The Nature of Existence in “The Metamorphosis,” a Novel by Franz Kafka

November 3, 2020 by Essay Writer

Time Writing Rewrite: The Metamorphosis

The nature of existence; and more precisely, the nature of humans and animals is one of selfish survival. In literature, we see this idea through novels such as Heart of Darkness that takes a historical, realistic approach to the concept, and also The Road which takes this idea to an extreme, set in a post-apocalyptic world. The Metamorphosis poses a question of the nature of existence in terms of a person’s value to society. Franz Kafka places his protagonist, Gregor, in a bizarre situation in order to answer this question of the nature of existence through the novel.

The Metamorphosis conveys a message and a judgement on society through the story of a family that violates the archetypal family order where the father is the head of the household; in this family, the father figure is Gregor, the son, who is the only source of support and income. Gregor’s peculiar transformation into a bug creates a father and son conflict about the restoration of the symbolic order of the family; the law of the father, and conveys the central theme of the novel: A person’s value in society is equal to how much other people value them.

The source of the conflict between Gregor and his father is the role reversal of the two characters’ archetypes. Gregor is the sole working member of the family, which is a sharp contrast to the symbolic order where the father is the main supporter of the family. Gregor’s first thoughts as he wakes up as a bug were about his job: “What is strenuous career it is that I’ve chosen.” (7) Gregor, subconsciously, values and prioritizes his career over his state of being because he needs to “pay off [his] parents debt” (8) and to support his family. This characteristic of Gregor is the foundation of his father’s resentment and the only value that Gregor has to the family; setting up how he reacts to Gregor’s transformation.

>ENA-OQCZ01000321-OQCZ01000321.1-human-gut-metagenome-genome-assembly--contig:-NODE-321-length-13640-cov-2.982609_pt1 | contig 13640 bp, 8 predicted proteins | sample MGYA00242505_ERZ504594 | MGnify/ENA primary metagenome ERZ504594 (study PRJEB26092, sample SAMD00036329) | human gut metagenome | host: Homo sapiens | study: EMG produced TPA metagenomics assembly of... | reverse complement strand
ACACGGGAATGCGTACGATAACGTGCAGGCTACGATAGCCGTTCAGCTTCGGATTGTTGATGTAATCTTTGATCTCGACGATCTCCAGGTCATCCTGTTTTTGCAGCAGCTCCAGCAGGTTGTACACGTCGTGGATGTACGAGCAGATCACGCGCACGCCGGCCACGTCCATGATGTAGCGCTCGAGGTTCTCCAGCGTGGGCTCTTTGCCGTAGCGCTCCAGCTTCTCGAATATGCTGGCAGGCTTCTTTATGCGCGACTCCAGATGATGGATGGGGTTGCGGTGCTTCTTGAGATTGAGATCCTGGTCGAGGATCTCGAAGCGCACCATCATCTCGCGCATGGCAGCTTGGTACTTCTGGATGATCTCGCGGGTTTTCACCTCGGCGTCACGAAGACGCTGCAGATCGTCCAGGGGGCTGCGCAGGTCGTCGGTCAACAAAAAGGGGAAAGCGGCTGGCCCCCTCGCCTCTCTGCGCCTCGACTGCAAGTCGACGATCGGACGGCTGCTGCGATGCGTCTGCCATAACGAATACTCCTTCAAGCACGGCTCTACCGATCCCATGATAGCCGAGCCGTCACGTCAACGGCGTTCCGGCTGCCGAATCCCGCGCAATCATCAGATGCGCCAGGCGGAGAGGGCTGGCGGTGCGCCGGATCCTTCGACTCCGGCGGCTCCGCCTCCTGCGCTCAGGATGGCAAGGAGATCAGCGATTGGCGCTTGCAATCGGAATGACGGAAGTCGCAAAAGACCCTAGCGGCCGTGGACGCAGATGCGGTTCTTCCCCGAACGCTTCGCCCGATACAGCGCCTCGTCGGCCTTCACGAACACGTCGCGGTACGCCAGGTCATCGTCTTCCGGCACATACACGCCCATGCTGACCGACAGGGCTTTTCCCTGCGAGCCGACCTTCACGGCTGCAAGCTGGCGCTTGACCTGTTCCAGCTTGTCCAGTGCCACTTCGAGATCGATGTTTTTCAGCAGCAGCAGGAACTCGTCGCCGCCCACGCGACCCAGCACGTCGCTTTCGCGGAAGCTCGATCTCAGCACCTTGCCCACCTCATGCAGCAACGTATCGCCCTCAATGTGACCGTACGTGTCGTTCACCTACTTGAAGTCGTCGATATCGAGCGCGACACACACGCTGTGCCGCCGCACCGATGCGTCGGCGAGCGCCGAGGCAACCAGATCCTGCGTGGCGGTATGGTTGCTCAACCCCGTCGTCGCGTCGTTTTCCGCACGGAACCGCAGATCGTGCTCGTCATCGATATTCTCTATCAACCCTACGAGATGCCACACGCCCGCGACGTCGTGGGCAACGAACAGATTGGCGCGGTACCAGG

Gregor’s father is initially developed as weak and unfulfilling of the father role: “his father was knocking on one side door, weakly but with his fist” (7). This introduction to Gregor’s father gives the readers a glimpse of the father’s character before Gregor’s transformation. His weak knocking build that resigned and senile image of the father. A notable choice of words in the sentence is that the father was knocking “with his fist”. Fists are associated with anger and violence; emotions that the father has towards Gregor throughout the novel. The father’s introduction in the novel subtly develops his quiet resentment towards Gregor, which he does not act upon until Gregor’s transformation; a catalyst for change.

The failure of Gregor’s father to fulfill his archetype is further developed in the rising action of the novel. “The same tired man as used to be laying there in June in his bed when Gregor came back from his business trips” (30). This disturbance of the archetypal family order fosters the father’s inadequacy and resentment towards Gregor, who has taken over the father figure role. Gregor’s transformation is an opportunity for the father to restore the symbolic order.